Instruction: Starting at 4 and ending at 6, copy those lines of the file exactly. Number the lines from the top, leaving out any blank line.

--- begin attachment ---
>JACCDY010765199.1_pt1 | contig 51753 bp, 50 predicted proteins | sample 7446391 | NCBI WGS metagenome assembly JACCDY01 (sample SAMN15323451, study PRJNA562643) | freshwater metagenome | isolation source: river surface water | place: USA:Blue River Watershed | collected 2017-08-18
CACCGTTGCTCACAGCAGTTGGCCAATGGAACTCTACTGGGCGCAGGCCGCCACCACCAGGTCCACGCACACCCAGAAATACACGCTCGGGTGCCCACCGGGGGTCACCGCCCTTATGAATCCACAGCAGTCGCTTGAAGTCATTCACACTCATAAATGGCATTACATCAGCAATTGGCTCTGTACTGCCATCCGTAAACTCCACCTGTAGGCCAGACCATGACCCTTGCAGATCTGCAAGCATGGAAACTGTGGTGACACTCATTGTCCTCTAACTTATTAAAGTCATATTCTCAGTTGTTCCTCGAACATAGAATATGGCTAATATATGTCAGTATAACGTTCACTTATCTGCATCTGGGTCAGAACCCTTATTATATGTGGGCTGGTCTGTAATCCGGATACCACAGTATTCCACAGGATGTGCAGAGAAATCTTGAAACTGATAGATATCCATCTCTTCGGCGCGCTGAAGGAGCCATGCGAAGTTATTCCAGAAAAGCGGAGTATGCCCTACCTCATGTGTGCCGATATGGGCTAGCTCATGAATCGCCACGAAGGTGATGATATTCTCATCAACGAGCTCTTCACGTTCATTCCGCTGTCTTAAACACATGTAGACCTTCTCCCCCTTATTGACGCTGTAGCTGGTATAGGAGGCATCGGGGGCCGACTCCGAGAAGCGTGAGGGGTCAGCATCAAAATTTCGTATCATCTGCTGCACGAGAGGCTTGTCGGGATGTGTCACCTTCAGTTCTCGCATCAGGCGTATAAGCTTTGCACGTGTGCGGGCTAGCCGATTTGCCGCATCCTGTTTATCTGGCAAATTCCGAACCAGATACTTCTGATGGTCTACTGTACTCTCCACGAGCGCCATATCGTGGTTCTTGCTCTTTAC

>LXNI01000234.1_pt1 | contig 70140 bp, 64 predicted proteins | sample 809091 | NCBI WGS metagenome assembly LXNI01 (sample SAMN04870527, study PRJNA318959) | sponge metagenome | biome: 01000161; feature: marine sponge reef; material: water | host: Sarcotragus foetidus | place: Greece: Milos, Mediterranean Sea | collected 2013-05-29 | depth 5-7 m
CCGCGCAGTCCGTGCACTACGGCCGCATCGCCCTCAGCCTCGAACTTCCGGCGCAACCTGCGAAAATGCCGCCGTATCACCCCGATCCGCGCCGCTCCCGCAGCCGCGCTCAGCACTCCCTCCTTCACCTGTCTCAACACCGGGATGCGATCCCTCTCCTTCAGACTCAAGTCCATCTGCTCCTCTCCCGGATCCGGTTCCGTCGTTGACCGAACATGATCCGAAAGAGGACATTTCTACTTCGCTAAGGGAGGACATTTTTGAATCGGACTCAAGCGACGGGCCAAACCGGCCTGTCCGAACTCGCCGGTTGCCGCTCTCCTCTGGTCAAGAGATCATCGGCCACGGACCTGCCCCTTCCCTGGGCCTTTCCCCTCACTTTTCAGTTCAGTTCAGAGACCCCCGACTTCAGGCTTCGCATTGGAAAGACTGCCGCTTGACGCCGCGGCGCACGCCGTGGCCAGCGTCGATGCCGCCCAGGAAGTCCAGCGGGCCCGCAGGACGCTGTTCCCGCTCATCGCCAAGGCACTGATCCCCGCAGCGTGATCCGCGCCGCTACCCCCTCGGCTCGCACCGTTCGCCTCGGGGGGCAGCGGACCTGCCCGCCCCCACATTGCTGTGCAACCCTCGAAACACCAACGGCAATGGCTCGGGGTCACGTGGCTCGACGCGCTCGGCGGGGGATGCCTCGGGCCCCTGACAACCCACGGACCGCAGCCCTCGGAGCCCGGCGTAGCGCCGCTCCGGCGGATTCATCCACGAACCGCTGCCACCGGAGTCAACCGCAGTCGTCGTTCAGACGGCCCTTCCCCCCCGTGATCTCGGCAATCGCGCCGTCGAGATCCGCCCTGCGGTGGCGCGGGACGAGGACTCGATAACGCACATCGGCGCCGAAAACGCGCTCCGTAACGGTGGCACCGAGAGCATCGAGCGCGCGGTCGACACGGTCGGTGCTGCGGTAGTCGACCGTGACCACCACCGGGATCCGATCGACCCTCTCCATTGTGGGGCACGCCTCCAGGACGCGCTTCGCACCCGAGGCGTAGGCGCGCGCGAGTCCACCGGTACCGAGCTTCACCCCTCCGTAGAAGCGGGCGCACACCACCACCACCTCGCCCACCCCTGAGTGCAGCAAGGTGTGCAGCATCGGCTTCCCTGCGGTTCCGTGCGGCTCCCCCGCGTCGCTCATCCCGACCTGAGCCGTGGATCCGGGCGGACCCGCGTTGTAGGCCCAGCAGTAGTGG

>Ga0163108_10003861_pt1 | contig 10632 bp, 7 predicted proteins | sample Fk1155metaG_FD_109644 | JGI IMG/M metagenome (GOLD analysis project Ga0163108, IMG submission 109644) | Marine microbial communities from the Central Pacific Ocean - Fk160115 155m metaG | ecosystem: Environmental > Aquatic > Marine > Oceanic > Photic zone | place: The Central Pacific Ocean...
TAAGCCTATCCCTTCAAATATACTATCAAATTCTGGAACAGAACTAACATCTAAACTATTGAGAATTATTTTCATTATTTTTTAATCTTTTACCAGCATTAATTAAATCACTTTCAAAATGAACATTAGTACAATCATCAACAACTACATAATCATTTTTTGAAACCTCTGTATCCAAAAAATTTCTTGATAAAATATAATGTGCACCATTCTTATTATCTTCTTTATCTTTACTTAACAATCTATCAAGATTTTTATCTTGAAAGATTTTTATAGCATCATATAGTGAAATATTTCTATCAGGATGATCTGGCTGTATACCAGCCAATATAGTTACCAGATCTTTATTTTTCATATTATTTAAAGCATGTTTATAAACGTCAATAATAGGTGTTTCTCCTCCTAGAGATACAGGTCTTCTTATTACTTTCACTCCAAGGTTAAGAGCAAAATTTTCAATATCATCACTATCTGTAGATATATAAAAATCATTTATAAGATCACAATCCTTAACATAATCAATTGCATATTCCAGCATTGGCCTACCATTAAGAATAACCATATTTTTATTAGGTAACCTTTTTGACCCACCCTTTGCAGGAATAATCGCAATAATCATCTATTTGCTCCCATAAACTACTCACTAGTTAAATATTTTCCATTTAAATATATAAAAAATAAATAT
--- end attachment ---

CCGCGCAGTCCGTGCACTACGGCCGCATCGCCCTCAGCCTCGAACTTCCGGCGCAACCTGCGAAAATGCCGCCGTATCACCCCGATCCGCGCCGCTCCCGCAGCCGCGCTCAGCACTCCCTCCTTCACCTGTCTCAACACCGGGATGCGATCCCTCTCCTTCAGACTCAAGTCCATCTGCTCCTCTCCCGGATCCGGTTCCGTCGTTGACCGAACATGATCCGAAAGAGGACATTTCTACTTCGCTAAGGGAGGACATTTTTGAATCGGACTCAAGCGACGGGCCAAACCGGCCTGTCCGAACTCGCCGGTTGCCGCTCTCCTCTGGTCAAGAGATCATCGGCCACGGACCTGCCCCTTCCCTGGGCCTTTCCCCTCACTTTTCAGTTCAGTTCAGAGACCCCCGACTTCAGGCTTCGCATTGGAAAGACTGCCGCTTGACGCCGCGGCGCACGCCGTGGCCAGCGTCGATGCCGCCCAGGAAGTCCAGCGGGCCCGCAGGACGCTGTTCCCGCTCATCGCCAAGGCACTGATCCCCGCAGCGTGATCCGCGCCGCTACCCCCTCGGCTCGCACCGTTCGCCTCGGGGGGCAGCGGACCTGCCCGCCCCCACATTGCTGTGCAACCCTCGAAACACCAACGGCAATGGCTCGGGGTCACGTGGCTCGACGCGCTCGGCGGGGGATGCCTCGGGCCCCTGACAACCCACGGACCGCAGCCCTCGGAGCCCGGCGTAGCGCCGCTCCGGCGGATTCATCCACGAACCGCTGCCACCGGAGTCAACCGCAGTCGTCGTTCAGACGGCCCTTCCCCCCCGTGATCTCGGCAATCGCGCCGTCGAGATCCGCCCTGCGGTGGCGCGGGACGAGGACTCGATAACGCACATCGGCGCCGAAAACGCGCTCCGTAACGGTGGCACCGAGAGCATCGAGCGCGCGGTCGACACGGTCGGTGCTGCGGTAGTCGACCGTGACCACCACCGGGATCCGATCGACCCTCTCCATTGTGGGGCACGCCTCCAGGACGCGCTTCGCACCCGAGGCGTAGGCGCGCGCGAGTCCACCGGTACCGAGCTTCACCCCTCCGTAGAAGCGGGCGCACACCACCACCACCTCGCCCACCCCTGAGTGCAGCAAGGTGTGCAGCATCGGCTTCCCTGCGGTTCCGTGCGGCTCCCCCGCGTCGCTCATCCCGACCTGAGCCGTGGATCCGGGCGGACCCGCGTTGTAGGCCCAGCAGTAGTGG

>Ga0163108_10003861_pt1 | contig 10632 bp, 7 predicted proteins | sample Fk1155metaG_FD_109644 | JGI IMG/M metagenome (GOLD analysis project Ga0163108, IMG submission 109644) | Marine microbial communities from the Central Pacific Ocean - Fk160115 155m metaG | ecosystem: Environmental > Aquatic > Marine > Oceanic > Photic zone | place: The Central Pacific Ocean...
TAAGCCTATCCCTTCAAATATACTATCAAATTCTGGAACAGAACTAACATCTAAACTATTGAGAATTATTTTCATTATTTTTTAATCTTTTACCAGCATTAATTAAATCACTTTCAAAATGAACATTAGTACAATCATCAACAACTACATAATCATTTTTTGAAACCTCTGTATCCAAAAAATTTCTTGATAAAATATAATGTGCACCATTCTTATTATCTTCTTTATCTTTACTTAACAATCTATCAAGATTTTTATCTTGAAAGATTTTTATAGCATCATATAGTGAAATATTTCTATCAGGATGATCTGGCTGTATACCAGCCAATATAGTTACCAGATCTTTATTTTTCATATTATTTAAAGCATGTTTATAAACGTCAATAATAGGTGTTTCTCCTCCTAGAGATACAGGTCTTCTTATTACTTTCACTCCAAGGTTAAGAGCAAAATTTTCAATATCATCACTATCTGTAGATATATAAAAATCATTTATAAGATCACAATCCTTAACATAATCAATTGCATATTCCAGCATTGGCCTACCATTAAGAATAACCATATTTTTATTAGGTAACCTTTTTGACCCACCCTTTGCAGGAATAATCGCAATAATCATCTATTTGCTCCCATAAACTACTCACTAGTTAAATATTTTCCATTTAAATATATAAAAAATAAATAT